Great freaking review
how do you connect your Elysium to iPhone?


500+ Head-Fier
Pros: Airy sound
Vibrant dynamic
Clear restitution
Chiseled balance
Great technicality and musicality
Cons: perhaps too analytical for some
could be a little harsh


The Elysium is a universal demonstration unit graciously lent by Vision Ears, whom I thank for their confidence. I'm not affiliated with Vision Ears in any kind.

Vision Ears is a German company based in Cologne that has been in the business since 2013 and whose reputation has been built on their old High-End flagships, the VE6 and VE8. Essentially focused on customs, Elysium are no exception to the rule and are only available in this format (except for demos). They belong to the premium range and are the announced flagship of customs. They are available at 2900€ and are the brand's first hybrid model. They are composed of 4 drivers in a rather innovative configuration: 1 balanced armature for the bass, 1 dynamic driver for the midrange and 2 electrostatic drivers for the treble.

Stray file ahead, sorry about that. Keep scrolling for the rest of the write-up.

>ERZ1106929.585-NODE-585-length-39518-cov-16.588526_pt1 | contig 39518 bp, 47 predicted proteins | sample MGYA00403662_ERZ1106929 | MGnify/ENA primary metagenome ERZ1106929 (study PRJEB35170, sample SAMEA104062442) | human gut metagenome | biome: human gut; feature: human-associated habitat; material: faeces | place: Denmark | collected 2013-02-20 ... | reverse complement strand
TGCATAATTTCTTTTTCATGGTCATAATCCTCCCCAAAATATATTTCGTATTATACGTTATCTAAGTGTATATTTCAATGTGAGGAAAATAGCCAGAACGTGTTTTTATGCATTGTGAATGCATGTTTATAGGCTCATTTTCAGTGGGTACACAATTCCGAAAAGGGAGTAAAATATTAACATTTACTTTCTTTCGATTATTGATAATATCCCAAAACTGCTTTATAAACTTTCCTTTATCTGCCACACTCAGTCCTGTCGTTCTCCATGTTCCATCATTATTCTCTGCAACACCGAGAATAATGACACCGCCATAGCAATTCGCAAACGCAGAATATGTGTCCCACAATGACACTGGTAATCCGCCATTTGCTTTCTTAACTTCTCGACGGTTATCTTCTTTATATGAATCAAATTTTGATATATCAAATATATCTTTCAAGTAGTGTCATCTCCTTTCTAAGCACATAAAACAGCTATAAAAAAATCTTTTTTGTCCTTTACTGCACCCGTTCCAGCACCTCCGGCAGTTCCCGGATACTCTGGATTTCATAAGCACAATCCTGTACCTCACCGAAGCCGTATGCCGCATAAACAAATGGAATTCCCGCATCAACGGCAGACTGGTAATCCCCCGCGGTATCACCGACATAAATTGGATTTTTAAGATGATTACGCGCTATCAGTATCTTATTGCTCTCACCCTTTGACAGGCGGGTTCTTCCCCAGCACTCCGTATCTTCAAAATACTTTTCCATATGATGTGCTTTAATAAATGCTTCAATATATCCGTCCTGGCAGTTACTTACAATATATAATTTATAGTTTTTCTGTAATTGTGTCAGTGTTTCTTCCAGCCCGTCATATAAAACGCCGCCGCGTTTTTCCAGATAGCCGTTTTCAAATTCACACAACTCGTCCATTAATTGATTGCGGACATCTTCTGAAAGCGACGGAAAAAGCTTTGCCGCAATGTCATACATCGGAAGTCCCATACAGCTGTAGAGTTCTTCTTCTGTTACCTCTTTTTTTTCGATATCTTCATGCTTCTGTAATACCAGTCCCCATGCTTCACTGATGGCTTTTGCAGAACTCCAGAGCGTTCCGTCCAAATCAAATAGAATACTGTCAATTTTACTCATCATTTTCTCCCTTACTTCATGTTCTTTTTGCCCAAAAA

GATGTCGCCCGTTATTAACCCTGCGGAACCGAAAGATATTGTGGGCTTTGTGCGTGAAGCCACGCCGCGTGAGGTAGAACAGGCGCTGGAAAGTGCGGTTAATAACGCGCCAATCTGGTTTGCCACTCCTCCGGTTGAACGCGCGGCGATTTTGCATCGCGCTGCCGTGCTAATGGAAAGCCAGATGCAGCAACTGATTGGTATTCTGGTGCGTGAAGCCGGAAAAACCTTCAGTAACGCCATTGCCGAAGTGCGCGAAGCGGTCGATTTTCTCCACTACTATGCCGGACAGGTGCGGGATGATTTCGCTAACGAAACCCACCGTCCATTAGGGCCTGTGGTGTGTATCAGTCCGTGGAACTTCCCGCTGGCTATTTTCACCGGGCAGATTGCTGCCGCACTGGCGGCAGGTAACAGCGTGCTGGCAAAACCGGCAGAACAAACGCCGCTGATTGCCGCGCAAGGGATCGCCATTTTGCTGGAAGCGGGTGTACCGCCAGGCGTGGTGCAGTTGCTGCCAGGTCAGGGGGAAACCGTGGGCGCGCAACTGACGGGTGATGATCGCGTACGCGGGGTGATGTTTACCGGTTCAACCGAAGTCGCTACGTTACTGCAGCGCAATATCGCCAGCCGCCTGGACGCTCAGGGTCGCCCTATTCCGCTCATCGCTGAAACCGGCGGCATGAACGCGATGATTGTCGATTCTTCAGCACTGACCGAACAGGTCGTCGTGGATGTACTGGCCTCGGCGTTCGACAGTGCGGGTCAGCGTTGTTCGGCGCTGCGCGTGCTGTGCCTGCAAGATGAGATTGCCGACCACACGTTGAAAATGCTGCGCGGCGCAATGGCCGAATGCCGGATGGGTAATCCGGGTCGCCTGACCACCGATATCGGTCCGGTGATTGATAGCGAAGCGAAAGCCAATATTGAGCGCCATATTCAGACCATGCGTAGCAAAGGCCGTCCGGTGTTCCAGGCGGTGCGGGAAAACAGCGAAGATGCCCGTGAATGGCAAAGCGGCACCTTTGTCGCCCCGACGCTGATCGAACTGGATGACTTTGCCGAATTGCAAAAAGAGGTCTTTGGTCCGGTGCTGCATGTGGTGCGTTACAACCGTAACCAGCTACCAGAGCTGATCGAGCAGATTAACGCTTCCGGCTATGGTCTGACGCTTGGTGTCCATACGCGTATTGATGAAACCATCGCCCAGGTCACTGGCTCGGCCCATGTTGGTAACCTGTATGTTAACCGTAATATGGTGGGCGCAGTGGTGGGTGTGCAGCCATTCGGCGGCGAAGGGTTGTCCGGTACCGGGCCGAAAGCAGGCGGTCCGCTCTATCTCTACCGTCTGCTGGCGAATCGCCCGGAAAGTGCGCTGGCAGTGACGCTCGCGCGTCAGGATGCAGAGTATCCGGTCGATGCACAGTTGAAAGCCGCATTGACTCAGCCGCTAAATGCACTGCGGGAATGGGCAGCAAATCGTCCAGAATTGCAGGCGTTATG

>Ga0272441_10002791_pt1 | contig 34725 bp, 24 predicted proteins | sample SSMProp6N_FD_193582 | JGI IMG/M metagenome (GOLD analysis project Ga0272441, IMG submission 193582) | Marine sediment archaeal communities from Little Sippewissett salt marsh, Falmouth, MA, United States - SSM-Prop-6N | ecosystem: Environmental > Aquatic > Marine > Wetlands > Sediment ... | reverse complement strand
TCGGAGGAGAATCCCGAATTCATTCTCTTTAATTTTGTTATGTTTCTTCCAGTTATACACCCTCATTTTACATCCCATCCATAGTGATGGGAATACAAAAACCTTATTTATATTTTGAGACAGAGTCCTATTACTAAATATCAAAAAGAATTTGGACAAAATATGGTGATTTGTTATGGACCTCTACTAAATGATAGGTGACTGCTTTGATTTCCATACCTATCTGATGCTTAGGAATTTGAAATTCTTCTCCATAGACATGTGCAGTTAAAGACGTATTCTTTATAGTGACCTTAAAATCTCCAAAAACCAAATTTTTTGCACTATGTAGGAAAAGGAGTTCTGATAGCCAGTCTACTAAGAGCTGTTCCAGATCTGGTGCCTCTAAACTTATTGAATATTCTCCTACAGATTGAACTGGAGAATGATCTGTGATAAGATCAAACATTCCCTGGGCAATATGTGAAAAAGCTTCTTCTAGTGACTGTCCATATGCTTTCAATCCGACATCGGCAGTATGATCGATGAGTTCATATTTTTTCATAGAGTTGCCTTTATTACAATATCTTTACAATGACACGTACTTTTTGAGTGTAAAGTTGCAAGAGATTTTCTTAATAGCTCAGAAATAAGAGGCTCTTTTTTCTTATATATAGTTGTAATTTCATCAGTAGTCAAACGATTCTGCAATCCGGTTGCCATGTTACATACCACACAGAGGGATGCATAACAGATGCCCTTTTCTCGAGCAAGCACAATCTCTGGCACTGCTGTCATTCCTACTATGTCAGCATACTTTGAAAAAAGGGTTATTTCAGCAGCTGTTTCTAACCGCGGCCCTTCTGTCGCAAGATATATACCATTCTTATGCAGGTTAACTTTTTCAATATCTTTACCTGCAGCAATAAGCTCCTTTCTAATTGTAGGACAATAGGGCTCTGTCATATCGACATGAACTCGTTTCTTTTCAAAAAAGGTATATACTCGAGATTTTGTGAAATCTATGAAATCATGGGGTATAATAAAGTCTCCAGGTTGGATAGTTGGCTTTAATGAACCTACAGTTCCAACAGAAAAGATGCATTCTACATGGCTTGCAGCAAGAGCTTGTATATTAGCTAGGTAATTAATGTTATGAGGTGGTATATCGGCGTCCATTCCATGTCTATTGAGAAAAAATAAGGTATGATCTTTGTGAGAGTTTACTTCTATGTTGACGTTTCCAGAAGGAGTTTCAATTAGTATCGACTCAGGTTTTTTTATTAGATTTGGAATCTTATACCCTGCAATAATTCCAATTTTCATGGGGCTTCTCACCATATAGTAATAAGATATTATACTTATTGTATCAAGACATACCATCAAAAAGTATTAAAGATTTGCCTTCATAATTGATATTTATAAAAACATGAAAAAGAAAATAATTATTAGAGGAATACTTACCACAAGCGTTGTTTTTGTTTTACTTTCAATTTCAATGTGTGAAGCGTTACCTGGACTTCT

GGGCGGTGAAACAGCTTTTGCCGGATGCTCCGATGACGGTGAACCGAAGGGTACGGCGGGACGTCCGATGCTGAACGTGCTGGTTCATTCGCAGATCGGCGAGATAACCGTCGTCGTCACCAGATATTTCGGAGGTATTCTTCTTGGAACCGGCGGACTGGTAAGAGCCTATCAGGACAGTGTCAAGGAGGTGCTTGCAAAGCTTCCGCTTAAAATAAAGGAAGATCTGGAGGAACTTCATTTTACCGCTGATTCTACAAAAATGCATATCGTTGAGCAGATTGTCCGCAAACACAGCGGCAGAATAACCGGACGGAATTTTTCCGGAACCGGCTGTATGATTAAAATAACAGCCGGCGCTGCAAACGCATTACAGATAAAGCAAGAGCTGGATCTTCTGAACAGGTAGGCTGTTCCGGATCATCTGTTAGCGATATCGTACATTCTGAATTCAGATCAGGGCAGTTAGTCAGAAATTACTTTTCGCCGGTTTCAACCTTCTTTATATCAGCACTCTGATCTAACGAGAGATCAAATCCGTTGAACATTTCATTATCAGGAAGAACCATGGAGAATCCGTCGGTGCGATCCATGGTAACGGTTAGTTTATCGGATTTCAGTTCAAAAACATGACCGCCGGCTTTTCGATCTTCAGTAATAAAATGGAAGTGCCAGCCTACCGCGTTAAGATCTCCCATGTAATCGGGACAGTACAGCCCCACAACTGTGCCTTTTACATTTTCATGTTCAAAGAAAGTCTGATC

The stock cable in 2.5mm jack (symmetrical) is an 8-wire 28AWG cable (unknown material). It is very flexible and allows you to really enjoy the quality of these in-ear monitors.


Elysium signature is rather neutral with a small bass boost and 2 peaks well audible at the sweep at 4500 and 8000Hz.
Here are Crinacle measurements (uncompensated) to compare with the InEar PP8BB (with bass boost).